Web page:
The crusading spirit that at one stage threatened to lead to the nationalization of U.S. banks and the downfall of their top executives now seems like ancient history.
Banks are again flexing their muscles and have turned the tables on America’s politicians. Remarkably, policy makers now seem to be struggling to secure even a modicum of needed change in the regulatory system.
The winter’s paroxysm of public anger has dissipated with astonishing speed. This is in spite of the fact that economic recovery still seems a distant goal and the woes of CIT Group suggest that even the financial system is not out of the woods. As a result there is now a real danger that the administration and Congress will fail to live up to Rahm Emanuel’s famous injunction never to let a crisis go to waste.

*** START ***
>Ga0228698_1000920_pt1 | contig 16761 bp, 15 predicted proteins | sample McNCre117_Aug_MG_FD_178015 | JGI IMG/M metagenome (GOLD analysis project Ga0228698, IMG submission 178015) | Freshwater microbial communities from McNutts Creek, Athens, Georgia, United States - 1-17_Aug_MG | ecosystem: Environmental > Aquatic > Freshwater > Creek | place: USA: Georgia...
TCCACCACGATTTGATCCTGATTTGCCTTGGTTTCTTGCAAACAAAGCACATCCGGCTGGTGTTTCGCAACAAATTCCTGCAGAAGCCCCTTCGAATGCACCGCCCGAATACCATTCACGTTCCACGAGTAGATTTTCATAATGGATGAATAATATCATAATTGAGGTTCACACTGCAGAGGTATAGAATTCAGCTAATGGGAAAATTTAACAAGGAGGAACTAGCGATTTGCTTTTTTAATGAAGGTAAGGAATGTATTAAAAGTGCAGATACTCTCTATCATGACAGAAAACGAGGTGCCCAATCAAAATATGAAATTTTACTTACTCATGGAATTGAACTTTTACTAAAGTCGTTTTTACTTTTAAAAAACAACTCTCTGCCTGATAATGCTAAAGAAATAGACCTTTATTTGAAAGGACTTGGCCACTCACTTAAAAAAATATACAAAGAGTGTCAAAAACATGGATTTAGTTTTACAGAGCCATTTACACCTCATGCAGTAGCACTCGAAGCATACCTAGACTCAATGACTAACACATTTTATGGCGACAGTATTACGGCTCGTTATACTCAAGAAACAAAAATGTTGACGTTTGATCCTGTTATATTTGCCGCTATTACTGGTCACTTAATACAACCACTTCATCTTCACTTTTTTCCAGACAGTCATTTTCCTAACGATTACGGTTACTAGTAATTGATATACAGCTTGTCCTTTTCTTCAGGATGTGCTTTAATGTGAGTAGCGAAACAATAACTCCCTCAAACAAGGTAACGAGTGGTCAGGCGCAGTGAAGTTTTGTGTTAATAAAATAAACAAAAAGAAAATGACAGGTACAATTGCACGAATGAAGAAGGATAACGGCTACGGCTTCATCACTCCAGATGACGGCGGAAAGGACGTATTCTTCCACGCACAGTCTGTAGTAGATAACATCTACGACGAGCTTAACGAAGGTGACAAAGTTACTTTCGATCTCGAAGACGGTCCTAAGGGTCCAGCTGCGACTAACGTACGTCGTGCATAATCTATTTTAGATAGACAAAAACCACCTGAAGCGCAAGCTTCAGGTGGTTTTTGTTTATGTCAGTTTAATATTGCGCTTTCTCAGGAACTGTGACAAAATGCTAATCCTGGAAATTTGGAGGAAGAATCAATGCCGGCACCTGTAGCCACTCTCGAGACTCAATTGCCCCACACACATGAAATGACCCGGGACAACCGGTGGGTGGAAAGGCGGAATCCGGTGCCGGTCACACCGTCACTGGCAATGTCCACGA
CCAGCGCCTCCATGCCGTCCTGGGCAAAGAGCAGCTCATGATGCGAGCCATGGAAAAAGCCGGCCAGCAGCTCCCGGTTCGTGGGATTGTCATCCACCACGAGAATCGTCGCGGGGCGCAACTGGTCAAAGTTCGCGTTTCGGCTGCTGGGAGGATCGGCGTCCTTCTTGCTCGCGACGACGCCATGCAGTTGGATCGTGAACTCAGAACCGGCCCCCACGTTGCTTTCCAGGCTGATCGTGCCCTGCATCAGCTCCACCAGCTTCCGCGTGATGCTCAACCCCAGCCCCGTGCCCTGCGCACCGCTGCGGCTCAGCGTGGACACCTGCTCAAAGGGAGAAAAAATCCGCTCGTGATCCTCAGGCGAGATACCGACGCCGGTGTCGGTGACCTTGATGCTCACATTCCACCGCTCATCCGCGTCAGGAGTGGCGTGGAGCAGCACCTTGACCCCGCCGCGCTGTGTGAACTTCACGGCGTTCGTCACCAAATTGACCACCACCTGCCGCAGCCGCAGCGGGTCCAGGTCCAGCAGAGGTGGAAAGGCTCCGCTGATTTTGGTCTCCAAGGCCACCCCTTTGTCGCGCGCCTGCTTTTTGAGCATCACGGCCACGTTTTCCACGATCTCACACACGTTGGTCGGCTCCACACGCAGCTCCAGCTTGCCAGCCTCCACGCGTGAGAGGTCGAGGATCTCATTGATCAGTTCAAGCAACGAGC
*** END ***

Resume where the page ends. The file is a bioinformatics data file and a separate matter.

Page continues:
The ability of the financial lobby to hold onto its political power has been one of the great mysteries of the crisis. Few special interest groups have shown such flexibility in their logic.